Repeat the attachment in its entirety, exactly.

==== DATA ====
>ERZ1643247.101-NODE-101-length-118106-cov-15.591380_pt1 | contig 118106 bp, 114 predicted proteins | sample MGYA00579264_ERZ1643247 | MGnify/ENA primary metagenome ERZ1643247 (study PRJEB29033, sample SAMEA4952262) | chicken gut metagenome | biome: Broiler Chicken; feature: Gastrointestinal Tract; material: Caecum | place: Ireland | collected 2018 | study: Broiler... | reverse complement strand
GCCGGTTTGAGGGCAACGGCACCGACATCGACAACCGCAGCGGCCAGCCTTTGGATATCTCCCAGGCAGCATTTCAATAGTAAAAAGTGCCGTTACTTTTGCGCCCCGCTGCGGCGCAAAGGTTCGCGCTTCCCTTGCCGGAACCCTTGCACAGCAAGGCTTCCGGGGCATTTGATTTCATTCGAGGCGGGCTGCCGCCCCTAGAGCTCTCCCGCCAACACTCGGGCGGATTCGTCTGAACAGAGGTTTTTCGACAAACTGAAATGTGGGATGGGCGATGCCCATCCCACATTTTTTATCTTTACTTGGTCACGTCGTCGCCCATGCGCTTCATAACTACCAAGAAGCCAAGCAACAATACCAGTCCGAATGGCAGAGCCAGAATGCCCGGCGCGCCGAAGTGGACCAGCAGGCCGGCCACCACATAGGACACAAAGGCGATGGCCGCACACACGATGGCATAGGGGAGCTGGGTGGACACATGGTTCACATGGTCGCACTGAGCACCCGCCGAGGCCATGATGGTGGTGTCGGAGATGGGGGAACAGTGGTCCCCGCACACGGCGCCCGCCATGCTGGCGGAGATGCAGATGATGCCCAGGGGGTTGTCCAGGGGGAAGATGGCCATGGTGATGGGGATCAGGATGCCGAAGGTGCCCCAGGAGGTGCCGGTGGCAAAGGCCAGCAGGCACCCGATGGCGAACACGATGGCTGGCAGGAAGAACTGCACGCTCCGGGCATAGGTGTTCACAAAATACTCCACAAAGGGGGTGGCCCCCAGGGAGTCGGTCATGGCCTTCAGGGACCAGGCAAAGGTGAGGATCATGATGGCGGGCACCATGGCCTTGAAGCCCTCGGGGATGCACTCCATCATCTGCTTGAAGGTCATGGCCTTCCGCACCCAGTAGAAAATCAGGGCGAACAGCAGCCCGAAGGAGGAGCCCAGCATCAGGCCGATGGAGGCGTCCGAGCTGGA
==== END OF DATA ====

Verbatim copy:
>ERZ1643247.101-NODE-101-length-118106-cov-15.591380_pt1 | contig 118106 bp, 114 predicted proteins | sample MGYA00579264_ERZ1643247 | MGnify/ENA primary metagenome ERZ1643247 (study PRJEB29033, sample SAMEA4952262) | chicken gut metagenome | biome: Broiler Chicken; feature: Gastrointestinal Tract; material: Caecum | place: Ireland | collected 2018 | study: Broiler... | reverse complement strand
GCCGGTTTGAGGGCAACGGCACCGACATCGACAACCGCAGCGGCCAGCCTTTGGATATCTCCCAGGCAGCATTTCAATAGTAAAAAGTGCCGTTACTTTTGCGCCCCGCTGCGGCGCAAAGGTTCGCGCTTCCCTTGCCGGAACCCTTGCACAGCAAGGCTTCCGGGGCATTTGATTTCATTCGAGGCGGGCTGCCGCCCCTAGAGCTCTCCCGCCAACACTCGGGCGGATTCGTCTGAACAGAGGTTTTTCGACAAACTGAAATGTGGGATGGGCGATGCCCATCCCACATTTTTTATCTTTACTTGGTCACGTCGTCGCCCATGCGCTTCATAACTACCAAGAAGCCAAGCAACAATACCAGTCCGAATGGCAGAGCCAGAATGCCCGGCGCGCCGAAGTGGACCAGCAGGCCGGCCACCACATAGGACACAAAGGCGATGGCCGCACACACGATGGCATAGGGGAGCTGGGTGGACACATGGTTCACATGGTCGCACTGAGCACCCGCCGAGGCCATGATGGTGGTGTCGGAGATGGGGGAACAGTGGTCCCCGCACACGGCGCCCGCCATGCTGGCGGAGATGCAGATGATGCCCAGGGGGTTGTCCAGGGGGAAGATGGCCATGGTGATGGGGATCAGGATGCCGAAGGTGCCCCAGGAGGTGCCGGTGGCAAAGGCCAGCAGGCACCCGATGGCGAACACGATGGCTGGCAGGAAGAACTGCACGCTCCGGGCATAGGTGTTCACAAAATACTCCACAAAGGGGGTGGCCCCCAGGGAGTCGGTCATGGCCTTCAGGGACCAGGCAAAGGTGAGGATCATGATGGCGGGCACCATGGCCTTGAAGCCCTCGGGGATGCACTCCATCATCTGCTTGAAGGTCATGGCCTTCCGCACCCAGTAGAAAATCAGGGCGAACAGCAGCCCGAAGGAGGAGCCCAGCATCAGGCCGATGGAGGCGTCCGAGCTGGA